Posts Tagged ‘ finance ’

Why Mortgages Don’t Get Renegotiated

As I have watched the second bubble of my adult life decimate the value of my home, one question has eluded me: why would lenders that want to maximize profit not bargain with their mortgage customers? After all, businesses renegotiate debt as a matter of course, and arguably lenders stand to profit more from cutting a deal and keeping a customer than from foreclosure, which drives down asset values. As an example close to home, a foreclosed house in my neighborhood is about to be auctioned. It’s a nice place. The person who was living there took pretty good care of it, and there was no vandalism or stripping as happens so often now in foreclosures here. The real estate agent who has the listing on the house draws attention to the fact that the house sold in 2006 for $416,000. The agent’s logic speaks to the persistent madness of the bubble–what bearing does the 2006 sale price have on the current or future value of the home? Absolutely none. But I digress. The reason I wanted to cite the 2006 sales price is because today, the lender that owns the house is willing to accept $99,000 as the minimum auction bid on the house. Sure, it will probably sell for more than that–the listing is currently at $275,000, down from $299,000–but assuming the lender’s ex-customer owed $300,000 on the property, the bank is now willing to accept 33 cents on the dollar. It makes no sense. If they had instead met the borrower halfway, might both parties be better off? Of course.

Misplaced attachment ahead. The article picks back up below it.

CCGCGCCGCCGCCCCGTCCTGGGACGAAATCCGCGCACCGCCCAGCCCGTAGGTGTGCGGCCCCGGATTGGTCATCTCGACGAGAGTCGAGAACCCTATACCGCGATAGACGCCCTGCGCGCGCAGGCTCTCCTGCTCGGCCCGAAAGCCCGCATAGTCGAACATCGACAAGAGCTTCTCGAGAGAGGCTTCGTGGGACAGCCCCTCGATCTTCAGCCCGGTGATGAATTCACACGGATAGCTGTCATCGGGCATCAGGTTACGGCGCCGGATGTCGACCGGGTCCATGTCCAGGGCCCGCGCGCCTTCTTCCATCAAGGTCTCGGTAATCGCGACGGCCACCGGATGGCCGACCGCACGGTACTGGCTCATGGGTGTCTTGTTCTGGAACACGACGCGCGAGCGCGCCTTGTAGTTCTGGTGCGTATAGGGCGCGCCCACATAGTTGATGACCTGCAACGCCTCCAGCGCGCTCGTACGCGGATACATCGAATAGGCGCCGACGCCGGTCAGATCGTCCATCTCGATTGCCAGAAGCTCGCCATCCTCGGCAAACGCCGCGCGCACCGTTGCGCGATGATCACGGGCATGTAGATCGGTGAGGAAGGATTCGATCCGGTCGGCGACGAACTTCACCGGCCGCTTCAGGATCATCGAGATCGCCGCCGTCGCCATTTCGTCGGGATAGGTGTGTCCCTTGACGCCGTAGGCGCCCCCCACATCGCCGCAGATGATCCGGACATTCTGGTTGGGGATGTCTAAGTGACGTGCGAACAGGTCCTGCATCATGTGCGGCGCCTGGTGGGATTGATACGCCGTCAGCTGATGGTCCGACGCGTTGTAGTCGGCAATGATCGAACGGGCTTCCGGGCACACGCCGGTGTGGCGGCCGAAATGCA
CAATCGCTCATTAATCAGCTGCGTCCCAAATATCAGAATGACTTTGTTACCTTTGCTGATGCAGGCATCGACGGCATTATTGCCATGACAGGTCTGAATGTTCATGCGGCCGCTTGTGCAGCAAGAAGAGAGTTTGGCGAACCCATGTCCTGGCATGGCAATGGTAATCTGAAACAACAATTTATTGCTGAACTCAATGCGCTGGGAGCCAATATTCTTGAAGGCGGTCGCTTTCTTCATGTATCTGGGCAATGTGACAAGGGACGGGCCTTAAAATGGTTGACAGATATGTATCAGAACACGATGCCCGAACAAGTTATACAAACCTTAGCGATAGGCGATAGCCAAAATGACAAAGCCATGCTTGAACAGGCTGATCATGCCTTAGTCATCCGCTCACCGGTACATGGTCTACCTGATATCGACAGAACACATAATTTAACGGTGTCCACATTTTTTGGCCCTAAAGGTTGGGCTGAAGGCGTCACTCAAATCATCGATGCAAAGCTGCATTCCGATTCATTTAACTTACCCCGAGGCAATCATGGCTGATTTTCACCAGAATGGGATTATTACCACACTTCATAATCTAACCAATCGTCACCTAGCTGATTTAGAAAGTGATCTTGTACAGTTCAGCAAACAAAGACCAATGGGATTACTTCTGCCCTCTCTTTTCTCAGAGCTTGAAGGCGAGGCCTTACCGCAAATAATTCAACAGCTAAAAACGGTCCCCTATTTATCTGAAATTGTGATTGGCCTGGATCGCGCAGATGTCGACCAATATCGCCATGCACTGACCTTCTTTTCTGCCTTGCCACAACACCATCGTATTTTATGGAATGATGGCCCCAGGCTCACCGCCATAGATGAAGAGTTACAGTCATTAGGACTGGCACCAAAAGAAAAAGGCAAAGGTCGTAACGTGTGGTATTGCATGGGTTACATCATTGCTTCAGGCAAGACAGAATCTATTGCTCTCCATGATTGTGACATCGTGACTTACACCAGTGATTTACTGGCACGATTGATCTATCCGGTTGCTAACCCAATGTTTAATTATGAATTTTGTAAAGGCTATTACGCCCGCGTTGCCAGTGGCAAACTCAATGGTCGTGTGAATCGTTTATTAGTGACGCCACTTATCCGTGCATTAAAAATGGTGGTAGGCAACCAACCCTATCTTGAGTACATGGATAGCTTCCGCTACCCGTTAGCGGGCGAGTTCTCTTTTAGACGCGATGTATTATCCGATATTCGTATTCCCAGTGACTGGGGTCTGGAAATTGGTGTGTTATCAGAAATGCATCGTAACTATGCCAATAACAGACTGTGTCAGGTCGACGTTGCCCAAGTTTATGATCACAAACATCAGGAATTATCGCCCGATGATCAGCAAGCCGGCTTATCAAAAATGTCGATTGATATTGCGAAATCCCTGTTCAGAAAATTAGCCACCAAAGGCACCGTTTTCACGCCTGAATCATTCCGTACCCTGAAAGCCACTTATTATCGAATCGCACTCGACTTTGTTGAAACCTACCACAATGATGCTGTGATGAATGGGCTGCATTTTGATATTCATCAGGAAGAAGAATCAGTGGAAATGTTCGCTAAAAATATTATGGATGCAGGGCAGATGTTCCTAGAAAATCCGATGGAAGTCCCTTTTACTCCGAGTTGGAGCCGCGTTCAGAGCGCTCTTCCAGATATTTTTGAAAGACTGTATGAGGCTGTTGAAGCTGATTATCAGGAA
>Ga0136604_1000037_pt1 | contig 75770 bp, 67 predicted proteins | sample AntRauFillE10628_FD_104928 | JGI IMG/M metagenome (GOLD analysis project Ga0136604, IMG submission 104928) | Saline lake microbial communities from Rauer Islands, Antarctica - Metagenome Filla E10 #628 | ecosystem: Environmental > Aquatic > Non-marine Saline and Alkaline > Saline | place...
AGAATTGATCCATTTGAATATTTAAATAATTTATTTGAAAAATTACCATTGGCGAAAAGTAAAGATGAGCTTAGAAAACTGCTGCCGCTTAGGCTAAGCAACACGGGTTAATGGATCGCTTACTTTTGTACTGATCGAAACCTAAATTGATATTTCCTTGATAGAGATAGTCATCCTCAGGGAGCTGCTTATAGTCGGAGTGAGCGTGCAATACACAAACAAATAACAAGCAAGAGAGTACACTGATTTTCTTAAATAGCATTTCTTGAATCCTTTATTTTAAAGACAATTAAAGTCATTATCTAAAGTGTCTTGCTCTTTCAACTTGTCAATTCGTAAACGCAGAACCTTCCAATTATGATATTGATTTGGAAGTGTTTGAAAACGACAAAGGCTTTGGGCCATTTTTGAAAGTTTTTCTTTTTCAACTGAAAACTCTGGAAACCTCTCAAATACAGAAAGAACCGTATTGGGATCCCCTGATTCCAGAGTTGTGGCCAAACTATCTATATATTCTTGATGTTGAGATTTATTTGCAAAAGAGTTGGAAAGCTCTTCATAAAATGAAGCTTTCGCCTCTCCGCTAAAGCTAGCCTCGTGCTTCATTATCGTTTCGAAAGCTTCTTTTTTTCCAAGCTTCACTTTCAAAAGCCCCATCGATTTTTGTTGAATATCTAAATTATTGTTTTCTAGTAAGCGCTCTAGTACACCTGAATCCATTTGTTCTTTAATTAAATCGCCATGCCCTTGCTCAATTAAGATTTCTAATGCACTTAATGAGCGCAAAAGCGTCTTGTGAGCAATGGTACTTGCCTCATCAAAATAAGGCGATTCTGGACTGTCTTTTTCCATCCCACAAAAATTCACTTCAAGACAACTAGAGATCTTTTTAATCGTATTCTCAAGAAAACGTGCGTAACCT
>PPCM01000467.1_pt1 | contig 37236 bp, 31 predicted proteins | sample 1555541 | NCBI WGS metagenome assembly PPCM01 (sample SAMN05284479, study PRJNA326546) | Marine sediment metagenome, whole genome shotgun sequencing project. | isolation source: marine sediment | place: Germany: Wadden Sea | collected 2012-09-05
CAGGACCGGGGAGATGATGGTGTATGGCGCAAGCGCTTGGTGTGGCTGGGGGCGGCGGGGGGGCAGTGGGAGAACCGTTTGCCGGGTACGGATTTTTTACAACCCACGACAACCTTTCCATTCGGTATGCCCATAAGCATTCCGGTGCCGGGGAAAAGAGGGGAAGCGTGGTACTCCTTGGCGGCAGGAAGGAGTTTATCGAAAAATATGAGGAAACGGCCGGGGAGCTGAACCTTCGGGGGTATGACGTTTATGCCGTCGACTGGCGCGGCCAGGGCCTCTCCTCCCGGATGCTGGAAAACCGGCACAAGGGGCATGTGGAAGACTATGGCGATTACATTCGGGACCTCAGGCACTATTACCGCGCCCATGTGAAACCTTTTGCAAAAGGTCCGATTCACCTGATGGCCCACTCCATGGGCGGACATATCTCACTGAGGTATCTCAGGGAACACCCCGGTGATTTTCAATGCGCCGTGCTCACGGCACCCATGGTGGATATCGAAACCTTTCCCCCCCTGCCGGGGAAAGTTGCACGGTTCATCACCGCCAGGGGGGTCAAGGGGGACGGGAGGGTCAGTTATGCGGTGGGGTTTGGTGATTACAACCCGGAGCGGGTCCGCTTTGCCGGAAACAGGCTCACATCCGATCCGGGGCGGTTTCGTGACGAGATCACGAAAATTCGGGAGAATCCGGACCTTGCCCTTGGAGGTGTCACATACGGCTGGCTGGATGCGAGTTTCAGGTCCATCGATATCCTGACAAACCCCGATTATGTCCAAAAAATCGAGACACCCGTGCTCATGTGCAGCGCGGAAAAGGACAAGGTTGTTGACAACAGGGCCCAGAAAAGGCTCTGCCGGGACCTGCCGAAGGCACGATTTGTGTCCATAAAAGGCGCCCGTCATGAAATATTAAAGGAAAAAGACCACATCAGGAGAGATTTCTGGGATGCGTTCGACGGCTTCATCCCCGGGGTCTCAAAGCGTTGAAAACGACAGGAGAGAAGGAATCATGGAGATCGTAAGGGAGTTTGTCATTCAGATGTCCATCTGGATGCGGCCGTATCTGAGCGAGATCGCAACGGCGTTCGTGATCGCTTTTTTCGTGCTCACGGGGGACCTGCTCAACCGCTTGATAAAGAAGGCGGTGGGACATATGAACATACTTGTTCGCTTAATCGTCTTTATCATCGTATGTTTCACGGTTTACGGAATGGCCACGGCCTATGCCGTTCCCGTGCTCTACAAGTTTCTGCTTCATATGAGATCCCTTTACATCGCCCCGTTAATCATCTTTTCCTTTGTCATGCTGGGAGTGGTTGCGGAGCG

So why does this continue to happen? I’ve been asking myself and friends this question, but got no decent answer. Greed and evil would seem to be great explanations, but greed would seem to make a lender play a good game, then blink rather than foreclose and become the owner of a sharply less valuable property. I can’t think of any other business in which lenders deliberately and consistently devalue their assets. Finally, the good folks at Slate provided an answer: